King of Kona – Frodeno wins third Ironman World Championship
HH Shaikh Nasser bin Hamad Al Khalifa, Representative of His Majesty the King for Charity Works and Youth Affairs and President of the Supreme Council for Youth and Sports Affairs expressed his delight at the historic victory achieved by Bahrain Endurance Team 13 member Jan Frodeno in the 2019 Ironman World Championship which was held in Kona.
It is worth noting that Fordeno has once again written history, taking the 2019 Ironman World Championship in a new course record time of 7:51:13. He is now also the first German to win three Kona titles, overtaking Normann Stadler and Patrick Lange with two wins apiece.
The choppy conditions in the 3.8-kilometer swim in Kailua Bay favored the strong swimmers. Frodeno and Bahrain Endurance 13 teammate Alistair Brownlee tucked in behind swim leader Josh Amberger to exit four and five seconds respectively behind his blistering 47:28.
Onto the 180-kilometer bike course, Frodeno and Brownlee worked with the front pack of five athletes including Amberger and Tim O’Donnell, growing their lead versus the chase pack to two minutes, 31 seconds by the time they hit the Hawi turnaround. While Brownlee picked up a flat rear tire, a quick change had him chasing back to join the men’s leaders.
Frodeno then stepped on the gas to gap O’Donnell by more than two minutes going into the bike-to-run transition with a bike split of 4:16:03. This gave Frodeno some buffer to the storming chase group that included fellow German and previous Kona champion Sebastian Kienle.
Out on the marathon, Frodeno continued to build what would be an insurmountable lead. Combined with the blistering swim and bike splits he had laid down, his 2:42:43 run split took him to the new course record amid the roar of the crowd at the finish line on Ali’i Drive. O’Donnell took second, while Kienle snatched up third.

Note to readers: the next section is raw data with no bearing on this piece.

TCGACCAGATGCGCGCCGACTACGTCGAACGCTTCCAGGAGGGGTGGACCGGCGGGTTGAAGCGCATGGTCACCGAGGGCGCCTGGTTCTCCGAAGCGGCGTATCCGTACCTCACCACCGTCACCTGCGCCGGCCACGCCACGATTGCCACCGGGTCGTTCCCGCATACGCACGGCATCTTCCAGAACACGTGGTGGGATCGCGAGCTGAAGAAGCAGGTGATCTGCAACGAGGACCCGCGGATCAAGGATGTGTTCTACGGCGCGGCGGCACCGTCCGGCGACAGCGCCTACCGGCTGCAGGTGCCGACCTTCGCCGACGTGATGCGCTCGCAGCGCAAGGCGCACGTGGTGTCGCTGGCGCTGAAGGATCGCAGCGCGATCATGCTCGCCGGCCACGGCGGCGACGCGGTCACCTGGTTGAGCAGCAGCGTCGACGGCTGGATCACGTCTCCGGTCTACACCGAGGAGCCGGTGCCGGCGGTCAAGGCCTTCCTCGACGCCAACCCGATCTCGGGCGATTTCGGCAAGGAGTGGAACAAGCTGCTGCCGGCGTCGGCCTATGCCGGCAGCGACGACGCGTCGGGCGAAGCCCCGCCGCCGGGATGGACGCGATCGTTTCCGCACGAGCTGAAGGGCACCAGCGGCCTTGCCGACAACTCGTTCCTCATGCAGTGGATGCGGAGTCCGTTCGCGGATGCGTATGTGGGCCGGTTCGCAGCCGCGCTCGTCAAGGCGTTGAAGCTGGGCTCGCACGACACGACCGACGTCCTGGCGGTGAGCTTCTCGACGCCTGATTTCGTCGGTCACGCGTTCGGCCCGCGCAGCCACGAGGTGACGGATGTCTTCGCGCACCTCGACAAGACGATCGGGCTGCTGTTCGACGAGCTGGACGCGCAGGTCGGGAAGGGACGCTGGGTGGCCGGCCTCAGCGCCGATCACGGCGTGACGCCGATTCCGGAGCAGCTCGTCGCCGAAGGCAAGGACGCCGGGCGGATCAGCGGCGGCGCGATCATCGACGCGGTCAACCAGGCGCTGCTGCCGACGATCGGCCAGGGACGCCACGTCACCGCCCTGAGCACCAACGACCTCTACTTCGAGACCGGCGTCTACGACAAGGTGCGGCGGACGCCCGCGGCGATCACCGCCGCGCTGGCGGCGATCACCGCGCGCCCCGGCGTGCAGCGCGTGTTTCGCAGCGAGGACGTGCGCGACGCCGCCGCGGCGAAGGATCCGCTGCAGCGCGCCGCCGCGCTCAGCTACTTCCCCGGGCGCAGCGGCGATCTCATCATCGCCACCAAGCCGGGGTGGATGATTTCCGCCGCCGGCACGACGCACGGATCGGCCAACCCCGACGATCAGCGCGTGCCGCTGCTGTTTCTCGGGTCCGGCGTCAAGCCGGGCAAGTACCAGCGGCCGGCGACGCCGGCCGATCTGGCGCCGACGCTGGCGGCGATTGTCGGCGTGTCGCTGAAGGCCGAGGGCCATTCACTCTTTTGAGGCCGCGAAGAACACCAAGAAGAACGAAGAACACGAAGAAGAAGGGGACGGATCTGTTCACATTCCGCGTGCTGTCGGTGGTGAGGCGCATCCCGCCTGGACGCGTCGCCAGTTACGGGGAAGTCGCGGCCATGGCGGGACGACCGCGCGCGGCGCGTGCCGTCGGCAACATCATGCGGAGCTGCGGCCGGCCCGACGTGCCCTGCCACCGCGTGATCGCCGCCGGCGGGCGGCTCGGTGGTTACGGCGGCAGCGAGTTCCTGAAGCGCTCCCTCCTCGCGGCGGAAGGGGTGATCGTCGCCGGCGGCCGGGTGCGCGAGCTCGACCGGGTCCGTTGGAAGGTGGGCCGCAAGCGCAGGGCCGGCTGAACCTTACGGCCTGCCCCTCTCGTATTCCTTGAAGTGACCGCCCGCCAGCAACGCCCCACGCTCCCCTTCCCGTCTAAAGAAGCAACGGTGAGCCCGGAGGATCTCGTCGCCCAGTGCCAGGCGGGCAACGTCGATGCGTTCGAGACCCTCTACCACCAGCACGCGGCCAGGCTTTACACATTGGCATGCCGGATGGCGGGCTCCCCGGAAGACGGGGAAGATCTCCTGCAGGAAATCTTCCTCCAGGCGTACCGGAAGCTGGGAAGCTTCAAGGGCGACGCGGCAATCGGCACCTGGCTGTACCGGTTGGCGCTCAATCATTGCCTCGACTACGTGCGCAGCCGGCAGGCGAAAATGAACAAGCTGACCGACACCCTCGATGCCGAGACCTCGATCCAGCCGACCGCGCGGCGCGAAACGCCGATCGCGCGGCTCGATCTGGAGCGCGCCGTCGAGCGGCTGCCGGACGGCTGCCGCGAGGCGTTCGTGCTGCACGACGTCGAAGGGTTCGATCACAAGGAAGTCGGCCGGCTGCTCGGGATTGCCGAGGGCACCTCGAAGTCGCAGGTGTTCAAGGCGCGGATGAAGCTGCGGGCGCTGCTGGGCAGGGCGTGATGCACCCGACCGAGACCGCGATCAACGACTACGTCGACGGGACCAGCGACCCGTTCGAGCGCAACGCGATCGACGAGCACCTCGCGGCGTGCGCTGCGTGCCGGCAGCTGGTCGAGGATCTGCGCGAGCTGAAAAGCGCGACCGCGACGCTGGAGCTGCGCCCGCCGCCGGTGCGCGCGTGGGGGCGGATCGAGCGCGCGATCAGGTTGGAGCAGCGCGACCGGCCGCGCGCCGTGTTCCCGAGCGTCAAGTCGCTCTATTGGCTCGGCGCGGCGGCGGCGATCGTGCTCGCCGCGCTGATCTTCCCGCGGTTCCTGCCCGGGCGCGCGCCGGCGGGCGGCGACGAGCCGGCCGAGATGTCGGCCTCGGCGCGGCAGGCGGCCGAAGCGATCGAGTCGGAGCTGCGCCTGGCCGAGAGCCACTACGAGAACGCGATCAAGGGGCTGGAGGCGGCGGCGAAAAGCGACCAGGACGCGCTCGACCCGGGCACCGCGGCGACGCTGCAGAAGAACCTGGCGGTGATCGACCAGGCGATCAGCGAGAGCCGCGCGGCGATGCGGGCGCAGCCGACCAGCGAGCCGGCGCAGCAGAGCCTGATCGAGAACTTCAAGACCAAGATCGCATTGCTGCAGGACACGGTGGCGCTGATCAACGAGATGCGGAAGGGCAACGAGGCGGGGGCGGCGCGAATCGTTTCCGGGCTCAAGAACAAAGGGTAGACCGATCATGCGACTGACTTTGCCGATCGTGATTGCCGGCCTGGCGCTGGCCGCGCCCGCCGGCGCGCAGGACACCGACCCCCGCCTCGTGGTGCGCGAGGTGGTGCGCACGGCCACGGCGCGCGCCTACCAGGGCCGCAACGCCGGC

Frodeno said post-race, “Honestly, this last week has been such a rollercoaster. I got so many messages and it just made me realize that for all the nerves and all the hard work, it’s just the best feeling to be out here on race day, to be able to, for a minute or two be able to appreciate it.”
After the frustration of walking the marathon due to back pain in 2017 and missing 2018 entirely, he was grateful for the chance to compete on the sport’s biggest stage once again. “I don’t care about the record. It’s fantastic but we all know it was a great day. Two years in a row of fast times and it’s a championship, it’s the Wimbledon of our sport. It’s the greatest feeling in the world and you know, after walking here two years ago, it’s a good feeling running four-minute kilometers.”
Meanwhile, Brownlee got off the bike in sixth place and ran well for the first five kilometers until the wheels fell off. He held on to finish in 21st place for his Kona debut and what was technically his first time to cover the entire Ironman distance.
Brownlee recounted, “The race was going absolutely perfectly up to Hawi when I got a back flat, changed that quickly with the new twist-and-pull but I guess it cost me a minute. And then I rode quite hard to get back to the front, and that was fine, legs still felt quite good. And then I went through a tough patch when Frodeno pushed hard coming back towards the airport. I kind of stuck with him. Got running, felt okay first five kilometers and then it went downhill from there. By 12K I was in a bad place and just trying to hold onto every position, and then just trying to finish. That last two hours was by far the worst two hours of my life.”
David Plese finished a few places behind Brownlee in 26th.
While Daniela Ryf’s attempt to defend her Ironman World Championship title did not go according to plan, she never surrendered. Visibly labored in her running stride on the closing kilometers of the marathon, she still fought to finish in 13th place.
“A very tough day for me after feeling flat and nauseous due to a stomach bug which I caught a few days ago,” Ryf said. “Giving up was never going to be an option, so I dug deep and gave it everything I had. I’m okay, just disappointed I couldn’t show the form I was in today. But I guess every long-distance athlete has to experience one of these humbling races, where the day feels very long. The pain was real, but the support on race course was even more real. I definitely felt the motto ‘Ohana’ of the triathlon family out there… And well done to Jan Frodeno. So happy for you. Best of all time.”